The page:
This is the Kobe Beef of Dried Fruit

Why hoshigaki, Japanese-style dried persimmons, are totally worth their $40 a pound price tag

Dried Persimmons
That white dusting on the surface isn't mold—it's concentrated sugar that's been drawn out of the fruit by slow drying and labor-intensive massages.Matt Taylor-Gross

Meet hoshigaki, a very special type of dried fruit that lives a better, more pampered life than you do.

Dried fruit doesn't sound like anything special, but the magic of Japanese hoshigaki is in the method. While Americans tend to eat Hachiya persimmons fresh, Laureance Hauben of Penryn Orchard in California says, Japanese persimmon lovers reserve the best for drying. The result? The most high-maintenance but delicious dried fruit around. It's the kobe beef of healthy snacks.

First fresh Hachiya persimmons are peeled, then hung from strings and left in a sunny, airy spot to dry. For the first week of their transformation, they’re left alone. Once they form a skin, they are treated to frequent gentle massages. Some people massage their persimmons every few days; others, including the persimmon obsessives at Penryn, do this daily. This special treatment goes on for at least a month.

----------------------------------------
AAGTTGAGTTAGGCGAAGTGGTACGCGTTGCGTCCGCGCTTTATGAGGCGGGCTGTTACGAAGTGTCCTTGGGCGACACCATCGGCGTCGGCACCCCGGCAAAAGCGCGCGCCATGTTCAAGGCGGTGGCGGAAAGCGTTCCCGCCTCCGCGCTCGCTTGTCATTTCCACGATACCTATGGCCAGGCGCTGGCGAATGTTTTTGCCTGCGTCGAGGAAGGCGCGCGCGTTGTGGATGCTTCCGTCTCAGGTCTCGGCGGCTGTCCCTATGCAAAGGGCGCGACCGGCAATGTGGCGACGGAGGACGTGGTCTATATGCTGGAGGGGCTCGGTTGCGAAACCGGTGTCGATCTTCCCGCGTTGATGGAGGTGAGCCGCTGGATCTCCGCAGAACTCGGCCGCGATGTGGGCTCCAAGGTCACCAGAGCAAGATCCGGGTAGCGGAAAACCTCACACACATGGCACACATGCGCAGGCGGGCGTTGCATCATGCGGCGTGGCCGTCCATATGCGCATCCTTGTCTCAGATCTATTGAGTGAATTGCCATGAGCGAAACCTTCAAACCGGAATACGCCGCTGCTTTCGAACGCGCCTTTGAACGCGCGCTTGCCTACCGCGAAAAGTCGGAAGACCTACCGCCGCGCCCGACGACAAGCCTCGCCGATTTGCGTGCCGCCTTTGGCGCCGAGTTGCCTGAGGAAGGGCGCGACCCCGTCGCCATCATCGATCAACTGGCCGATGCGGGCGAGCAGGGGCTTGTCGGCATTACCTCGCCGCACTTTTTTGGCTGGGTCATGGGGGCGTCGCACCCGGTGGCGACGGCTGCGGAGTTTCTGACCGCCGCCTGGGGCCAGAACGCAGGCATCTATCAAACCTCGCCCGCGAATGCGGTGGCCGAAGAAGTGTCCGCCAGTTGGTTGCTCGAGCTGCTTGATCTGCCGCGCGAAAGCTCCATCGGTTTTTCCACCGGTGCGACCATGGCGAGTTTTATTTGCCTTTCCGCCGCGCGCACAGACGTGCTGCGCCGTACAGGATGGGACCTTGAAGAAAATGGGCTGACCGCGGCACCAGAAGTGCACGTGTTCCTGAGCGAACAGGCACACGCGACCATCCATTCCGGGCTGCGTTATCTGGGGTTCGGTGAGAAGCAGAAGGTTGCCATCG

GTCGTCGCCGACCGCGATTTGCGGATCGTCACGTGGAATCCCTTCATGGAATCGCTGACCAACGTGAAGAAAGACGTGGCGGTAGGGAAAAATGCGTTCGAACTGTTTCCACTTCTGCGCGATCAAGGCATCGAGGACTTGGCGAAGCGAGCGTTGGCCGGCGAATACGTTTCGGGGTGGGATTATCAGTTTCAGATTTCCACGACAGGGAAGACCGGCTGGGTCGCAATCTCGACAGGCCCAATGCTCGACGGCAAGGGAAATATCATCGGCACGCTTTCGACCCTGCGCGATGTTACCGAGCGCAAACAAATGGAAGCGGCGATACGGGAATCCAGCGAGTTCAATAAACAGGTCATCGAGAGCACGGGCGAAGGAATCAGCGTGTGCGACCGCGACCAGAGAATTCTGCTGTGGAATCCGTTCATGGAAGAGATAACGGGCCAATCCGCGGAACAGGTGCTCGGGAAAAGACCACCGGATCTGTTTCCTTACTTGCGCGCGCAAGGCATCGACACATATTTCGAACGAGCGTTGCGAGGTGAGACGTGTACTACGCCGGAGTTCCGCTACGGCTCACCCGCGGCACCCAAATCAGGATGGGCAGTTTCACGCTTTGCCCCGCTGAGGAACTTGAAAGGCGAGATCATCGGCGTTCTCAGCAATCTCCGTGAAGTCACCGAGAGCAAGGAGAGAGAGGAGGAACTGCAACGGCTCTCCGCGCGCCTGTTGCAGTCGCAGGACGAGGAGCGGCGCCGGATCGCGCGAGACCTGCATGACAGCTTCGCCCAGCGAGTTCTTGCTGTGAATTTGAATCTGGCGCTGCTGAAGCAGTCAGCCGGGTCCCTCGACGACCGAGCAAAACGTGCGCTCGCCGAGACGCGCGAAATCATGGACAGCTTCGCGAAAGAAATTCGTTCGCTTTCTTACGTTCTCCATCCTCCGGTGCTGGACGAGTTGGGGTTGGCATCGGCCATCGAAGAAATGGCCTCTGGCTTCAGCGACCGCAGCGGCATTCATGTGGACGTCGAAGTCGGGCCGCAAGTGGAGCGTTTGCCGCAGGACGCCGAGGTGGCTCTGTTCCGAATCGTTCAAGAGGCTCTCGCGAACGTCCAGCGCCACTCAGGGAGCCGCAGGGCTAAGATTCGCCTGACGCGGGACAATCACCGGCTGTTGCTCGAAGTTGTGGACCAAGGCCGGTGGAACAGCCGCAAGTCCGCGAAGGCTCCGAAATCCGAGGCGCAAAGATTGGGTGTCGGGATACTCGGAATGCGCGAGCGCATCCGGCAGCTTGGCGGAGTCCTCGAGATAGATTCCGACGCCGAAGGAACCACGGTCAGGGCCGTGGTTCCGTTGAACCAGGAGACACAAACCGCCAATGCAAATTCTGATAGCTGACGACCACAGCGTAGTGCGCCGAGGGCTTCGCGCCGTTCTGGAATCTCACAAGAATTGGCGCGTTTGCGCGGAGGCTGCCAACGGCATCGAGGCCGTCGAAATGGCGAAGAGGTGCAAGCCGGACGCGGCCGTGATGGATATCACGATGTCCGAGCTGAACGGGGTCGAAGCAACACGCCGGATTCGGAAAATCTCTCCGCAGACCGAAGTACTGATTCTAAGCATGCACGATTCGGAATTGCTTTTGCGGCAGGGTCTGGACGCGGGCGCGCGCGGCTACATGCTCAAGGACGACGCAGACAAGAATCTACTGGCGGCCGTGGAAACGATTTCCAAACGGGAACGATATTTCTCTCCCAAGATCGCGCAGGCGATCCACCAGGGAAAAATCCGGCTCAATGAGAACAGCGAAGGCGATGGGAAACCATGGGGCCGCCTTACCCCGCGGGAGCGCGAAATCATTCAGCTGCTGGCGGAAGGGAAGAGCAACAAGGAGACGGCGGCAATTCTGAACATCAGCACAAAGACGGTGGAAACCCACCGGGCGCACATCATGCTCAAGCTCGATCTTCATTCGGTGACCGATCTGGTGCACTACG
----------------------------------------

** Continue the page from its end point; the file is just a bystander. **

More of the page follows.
Those massages develop the structure of the fruit and drive off moisture while redistributing sugars to the exterior. The flesh becomes tender and chewy, as supple as any gummy candy with a deep, caramelized sweetness that lingers on your tongue. You know the persimmons are nearly ready when the fructose in the fruit forms a concentrated white dusting on the surface.

Considering the effort that goes into these gems, which Penryn sells for $40 a pound, it'd be a waste to cook with them—appreciate them all on their own. They're a perfect accompaniment for tea and make a very special gift for produce obsessives (hint hint).